FIAR 2018: LIFE INSURANCE & PRIVATE PENSIONS: Funded pensions are vital for future retirees as public pension will be lower than before

The current state of the Romanian life and private pensions segment and also the main trends on both local and European level were among the topics discussed with the occasion of LIFE INSURANCE & PRIVATE PENSIONS - Long-term Savings and Investment Solutions Conference, during FIAR 2018.

Matti LEPPALA, Secretary General CEO, PensionsEurope & Chair, OPSG of EIOPA
  • Does longer life expectancy create demographic issues? According to the OECD, the old-age dependency ratio, which is the ratio of older dependents (people older than 64) to the working age population will increase from 28% in 2015 to 51% in 2050.
  • The 1st pillar PAYG pensions will face tremendous challenges: the financial and social sustainability, as well as the sustainability of public finances might become uncertain.
  • We are also encountering structural changes in the labor market: there are more self-employed workers. Is automatic enrolment to pension schemes needed in order to safeguard adequate and sustainable pensions?
  • Technological breakthroughs: we now have easy-to-use applications to follow up all pension savings, returns, costs etc.
  • PensionsEurope believes that private pension saving should be encouraged to compensate for potential lower state pension benefits. In particular, we support a regulatory environment encouraging workplace pension membership.
  • PensionsEurope promotes good pensions for the people in Europe in all different shapes and forms. Supporting the PEPP: it could be useful in those countries with no well-developed 2nd pillars, for self-employed and people in atypical forms of work, and for mobile people.
  • There is the need of long-term planning on pensions (multi-pillar approach) to tackle the "pension gap".
  • It is important to diversify the sources of retirement income.
  • Pension funds play an important part in economic growth and financial markets.
  • Funded pension are vital for future pensions as public pension will be lower than before.
  • Good pension reforms are based on in depth analysis and long-term goals on adequacy and sustainability.
Radu CRACIUN, President & CEO, BCR Pensii, President APAPR:
  • Compared with the situation in 1956, the age pyramid in Romania is reversing, the number of elderly persons becoming higher than the one of the active persons.
  • Between 1989 and 2017, Romania lost approximately 3.5 million people from its resident population.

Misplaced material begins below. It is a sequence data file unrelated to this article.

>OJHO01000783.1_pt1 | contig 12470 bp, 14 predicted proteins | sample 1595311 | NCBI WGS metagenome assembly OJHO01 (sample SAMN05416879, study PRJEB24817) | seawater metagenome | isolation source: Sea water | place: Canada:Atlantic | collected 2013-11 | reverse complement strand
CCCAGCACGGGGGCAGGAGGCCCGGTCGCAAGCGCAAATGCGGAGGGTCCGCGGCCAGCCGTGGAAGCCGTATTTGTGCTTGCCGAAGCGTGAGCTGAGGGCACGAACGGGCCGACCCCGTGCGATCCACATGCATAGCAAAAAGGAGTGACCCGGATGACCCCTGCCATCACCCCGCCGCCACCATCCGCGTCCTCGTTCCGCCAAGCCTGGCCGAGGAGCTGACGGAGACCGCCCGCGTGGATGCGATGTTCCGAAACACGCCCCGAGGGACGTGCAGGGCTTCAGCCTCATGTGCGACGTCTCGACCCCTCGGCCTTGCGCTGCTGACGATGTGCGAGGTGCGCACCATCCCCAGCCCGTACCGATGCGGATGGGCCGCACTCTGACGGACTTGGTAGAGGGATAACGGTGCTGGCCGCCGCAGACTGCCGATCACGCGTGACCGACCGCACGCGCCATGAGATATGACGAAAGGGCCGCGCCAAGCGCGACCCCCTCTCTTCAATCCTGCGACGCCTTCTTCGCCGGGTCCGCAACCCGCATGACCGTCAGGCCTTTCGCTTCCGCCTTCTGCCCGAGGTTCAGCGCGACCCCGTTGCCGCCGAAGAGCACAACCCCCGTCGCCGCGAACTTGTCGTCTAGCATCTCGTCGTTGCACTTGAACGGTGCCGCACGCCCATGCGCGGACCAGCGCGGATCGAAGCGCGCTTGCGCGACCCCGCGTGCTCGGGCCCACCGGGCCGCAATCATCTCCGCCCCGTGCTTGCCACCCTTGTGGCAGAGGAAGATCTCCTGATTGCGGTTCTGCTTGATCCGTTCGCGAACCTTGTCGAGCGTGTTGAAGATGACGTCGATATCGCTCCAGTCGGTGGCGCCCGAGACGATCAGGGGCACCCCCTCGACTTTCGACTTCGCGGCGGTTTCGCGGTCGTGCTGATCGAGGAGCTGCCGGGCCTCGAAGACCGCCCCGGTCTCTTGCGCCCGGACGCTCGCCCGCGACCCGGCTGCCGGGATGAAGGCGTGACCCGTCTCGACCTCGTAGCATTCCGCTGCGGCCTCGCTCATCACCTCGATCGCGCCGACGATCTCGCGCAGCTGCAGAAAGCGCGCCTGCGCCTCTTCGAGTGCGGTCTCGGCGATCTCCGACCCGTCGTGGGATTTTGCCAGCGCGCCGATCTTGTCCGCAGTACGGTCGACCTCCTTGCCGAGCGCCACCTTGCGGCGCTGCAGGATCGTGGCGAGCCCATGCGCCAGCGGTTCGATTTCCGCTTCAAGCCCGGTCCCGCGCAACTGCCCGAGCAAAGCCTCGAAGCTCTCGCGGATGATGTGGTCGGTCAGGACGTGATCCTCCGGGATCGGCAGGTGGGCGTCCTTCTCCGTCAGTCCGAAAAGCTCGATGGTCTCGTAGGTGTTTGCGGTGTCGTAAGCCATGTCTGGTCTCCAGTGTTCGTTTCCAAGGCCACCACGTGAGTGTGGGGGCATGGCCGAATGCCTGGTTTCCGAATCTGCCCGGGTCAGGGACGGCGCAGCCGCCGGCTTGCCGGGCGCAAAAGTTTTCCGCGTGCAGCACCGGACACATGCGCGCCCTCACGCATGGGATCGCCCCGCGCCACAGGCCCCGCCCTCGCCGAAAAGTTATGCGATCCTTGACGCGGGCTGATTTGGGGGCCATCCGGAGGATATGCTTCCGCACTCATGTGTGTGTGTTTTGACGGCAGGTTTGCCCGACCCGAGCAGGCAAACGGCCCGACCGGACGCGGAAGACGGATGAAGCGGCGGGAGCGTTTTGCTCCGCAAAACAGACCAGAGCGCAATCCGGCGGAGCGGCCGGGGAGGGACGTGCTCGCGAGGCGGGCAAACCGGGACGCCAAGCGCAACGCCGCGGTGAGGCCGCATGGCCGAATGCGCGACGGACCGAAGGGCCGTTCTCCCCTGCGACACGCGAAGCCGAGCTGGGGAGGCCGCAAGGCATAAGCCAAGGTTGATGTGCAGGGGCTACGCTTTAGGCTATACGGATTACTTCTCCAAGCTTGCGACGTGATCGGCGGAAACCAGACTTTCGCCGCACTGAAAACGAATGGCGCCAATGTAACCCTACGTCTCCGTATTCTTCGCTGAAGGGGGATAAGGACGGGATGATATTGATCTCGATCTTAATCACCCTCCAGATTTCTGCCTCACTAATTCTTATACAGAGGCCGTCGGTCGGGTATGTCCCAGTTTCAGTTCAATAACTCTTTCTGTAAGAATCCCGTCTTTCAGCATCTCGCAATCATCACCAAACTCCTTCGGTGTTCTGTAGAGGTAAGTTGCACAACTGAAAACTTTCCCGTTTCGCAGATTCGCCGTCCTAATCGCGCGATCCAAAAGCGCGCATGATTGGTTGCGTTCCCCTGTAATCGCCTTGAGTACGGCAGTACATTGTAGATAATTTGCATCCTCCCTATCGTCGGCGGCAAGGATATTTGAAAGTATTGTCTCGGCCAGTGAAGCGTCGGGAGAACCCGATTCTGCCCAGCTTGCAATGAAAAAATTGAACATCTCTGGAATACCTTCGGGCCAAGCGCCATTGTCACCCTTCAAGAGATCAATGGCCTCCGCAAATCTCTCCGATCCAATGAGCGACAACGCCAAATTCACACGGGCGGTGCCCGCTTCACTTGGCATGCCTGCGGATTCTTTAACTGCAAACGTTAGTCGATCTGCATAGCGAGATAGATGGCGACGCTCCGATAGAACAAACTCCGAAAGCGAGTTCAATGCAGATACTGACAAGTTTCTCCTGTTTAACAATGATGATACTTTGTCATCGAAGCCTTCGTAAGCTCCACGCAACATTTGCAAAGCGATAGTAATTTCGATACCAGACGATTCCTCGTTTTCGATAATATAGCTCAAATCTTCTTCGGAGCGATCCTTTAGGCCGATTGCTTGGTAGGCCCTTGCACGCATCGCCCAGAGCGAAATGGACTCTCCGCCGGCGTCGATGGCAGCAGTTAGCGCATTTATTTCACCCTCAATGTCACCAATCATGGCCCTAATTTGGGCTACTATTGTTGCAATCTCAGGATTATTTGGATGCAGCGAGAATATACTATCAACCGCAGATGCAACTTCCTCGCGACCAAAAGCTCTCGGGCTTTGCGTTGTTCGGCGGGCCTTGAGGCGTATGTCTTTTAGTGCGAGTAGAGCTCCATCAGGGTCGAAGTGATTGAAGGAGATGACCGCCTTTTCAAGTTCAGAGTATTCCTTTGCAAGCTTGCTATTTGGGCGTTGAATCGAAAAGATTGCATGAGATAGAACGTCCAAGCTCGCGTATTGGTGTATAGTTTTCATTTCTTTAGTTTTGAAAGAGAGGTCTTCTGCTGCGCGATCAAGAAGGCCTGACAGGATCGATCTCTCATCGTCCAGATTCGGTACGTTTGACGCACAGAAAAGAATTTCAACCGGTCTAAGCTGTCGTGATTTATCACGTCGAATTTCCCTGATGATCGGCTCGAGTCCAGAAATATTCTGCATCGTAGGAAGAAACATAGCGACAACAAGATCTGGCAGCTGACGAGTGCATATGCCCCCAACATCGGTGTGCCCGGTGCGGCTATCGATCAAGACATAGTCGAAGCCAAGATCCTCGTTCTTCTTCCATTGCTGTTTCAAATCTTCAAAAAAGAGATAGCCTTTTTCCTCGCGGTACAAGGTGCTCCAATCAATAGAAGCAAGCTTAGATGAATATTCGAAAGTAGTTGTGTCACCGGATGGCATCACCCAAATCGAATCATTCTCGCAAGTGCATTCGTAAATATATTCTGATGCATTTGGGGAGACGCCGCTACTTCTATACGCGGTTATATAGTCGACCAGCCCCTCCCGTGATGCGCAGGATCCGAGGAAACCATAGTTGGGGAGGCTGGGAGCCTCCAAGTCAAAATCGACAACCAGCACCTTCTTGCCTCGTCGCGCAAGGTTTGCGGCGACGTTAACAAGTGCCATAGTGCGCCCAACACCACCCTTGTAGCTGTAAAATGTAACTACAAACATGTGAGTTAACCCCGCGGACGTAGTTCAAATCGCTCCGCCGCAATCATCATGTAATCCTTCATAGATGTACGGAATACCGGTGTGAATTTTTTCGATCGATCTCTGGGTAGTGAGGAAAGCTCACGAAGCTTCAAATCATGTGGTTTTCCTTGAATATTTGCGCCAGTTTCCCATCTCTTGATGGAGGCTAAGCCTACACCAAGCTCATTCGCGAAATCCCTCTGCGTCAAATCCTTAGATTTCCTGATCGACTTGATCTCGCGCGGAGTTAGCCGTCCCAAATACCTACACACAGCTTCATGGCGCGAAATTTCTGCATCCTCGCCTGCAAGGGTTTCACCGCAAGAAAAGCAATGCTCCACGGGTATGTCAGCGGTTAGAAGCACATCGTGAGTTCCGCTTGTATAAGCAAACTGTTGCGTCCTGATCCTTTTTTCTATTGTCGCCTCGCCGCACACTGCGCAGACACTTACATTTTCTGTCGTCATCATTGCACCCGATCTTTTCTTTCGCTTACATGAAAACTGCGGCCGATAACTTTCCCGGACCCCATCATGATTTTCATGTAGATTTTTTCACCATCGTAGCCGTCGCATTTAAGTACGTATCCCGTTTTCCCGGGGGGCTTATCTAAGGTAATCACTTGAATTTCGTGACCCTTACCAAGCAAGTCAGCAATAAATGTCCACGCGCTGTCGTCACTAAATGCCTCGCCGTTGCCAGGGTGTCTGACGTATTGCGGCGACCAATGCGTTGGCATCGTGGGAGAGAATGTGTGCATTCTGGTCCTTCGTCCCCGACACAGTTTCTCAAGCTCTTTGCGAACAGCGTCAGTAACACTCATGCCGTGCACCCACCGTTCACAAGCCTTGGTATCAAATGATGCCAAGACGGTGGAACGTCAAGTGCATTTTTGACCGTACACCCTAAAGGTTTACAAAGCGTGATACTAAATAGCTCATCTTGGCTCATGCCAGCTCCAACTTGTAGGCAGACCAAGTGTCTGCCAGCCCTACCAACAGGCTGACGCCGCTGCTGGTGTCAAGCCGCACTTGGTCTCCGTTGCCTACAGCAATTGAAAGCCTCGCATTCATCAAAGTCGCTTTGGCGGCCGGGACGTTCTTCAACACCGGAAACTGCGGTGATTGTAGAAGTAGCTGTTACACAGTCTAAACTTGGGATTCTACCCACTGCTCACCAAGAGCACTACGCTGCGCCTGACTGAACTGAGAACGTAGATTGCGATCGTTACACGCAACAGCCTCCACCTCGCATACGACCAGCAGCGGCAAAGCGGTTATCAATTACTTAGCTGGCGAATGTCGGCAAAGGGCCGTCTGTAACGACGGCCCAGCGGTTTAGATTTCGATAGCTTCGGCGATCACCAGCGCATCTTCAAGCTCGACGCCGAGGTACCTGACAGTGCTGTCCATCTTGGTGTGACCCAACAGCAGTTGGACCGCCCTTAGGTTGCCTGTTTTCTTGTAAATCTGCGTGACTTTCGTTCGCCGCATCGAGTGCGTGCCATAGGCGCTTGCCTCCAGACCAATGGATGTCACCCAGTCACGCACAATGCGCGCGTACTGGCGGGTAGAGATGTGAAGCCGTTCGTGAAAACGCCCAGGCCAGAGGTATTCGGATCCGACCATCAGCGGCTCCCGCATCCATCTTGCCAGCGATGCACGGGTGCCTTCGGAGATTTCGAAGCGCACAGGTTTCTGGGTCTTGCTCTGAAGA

• Romania will register the 7th highest reduction of population between 2017 and 2050 worldwide: from 19.7 million people in 2017 to 16.4 million people in 2050 (17%).
  • Apart from the aging of the global population, 51 states will also face a reduction of the population, Romania being among the states with the highest reduction of population in the following decades as well.
Ciprian LADUNCA -
  • Romania has to recover a significant gap in the financial education of the population: only 1 in 5 adults in Romania has an understanding of basic financial concepts.
  • The low level of financial education is correlated with a low degree of financial inclusion: 4 out of 10 Romanians do not have a current account. Also, only 19% of Romanians save for retirement.
  • Partially, low levels of financial inclusion and savings are explained by a low level of per capita income. The per capita income is at 62% of EU average (at purchasing power parity).
  • At a low level of per capita income, basic needs have priority over insurance and savings: 70% of Romanian consumpture expenditure is allocated to basic needs.
  • Demographic trends indicate the need to supplement and diversify sources of income in the post-retirement age. The median age of the population is projected to reach 47 in 2050, according to current trends. The degree of economic dependence will increase to 1.74 pensioneers per employee by 2050.
  • According to the projections, over 30 years from now (2048), Pillar I and II pensions will ensure a rate of income replacement of only 52%, resulting in a gap of 18% compared to the recommended level of 70%.
  • Romanians allocate only EUR 18 per year for life insurance, compared to the EU average of EUR 1.300. at the same time, life insurance remained below 0.3% of GDP, even if GDP per capita increased constantly.
  • On an individual level, the awareness for long-term savings is necessary. Ensuring adequate incomes during the post-retirement period becomes a personal responsibility.

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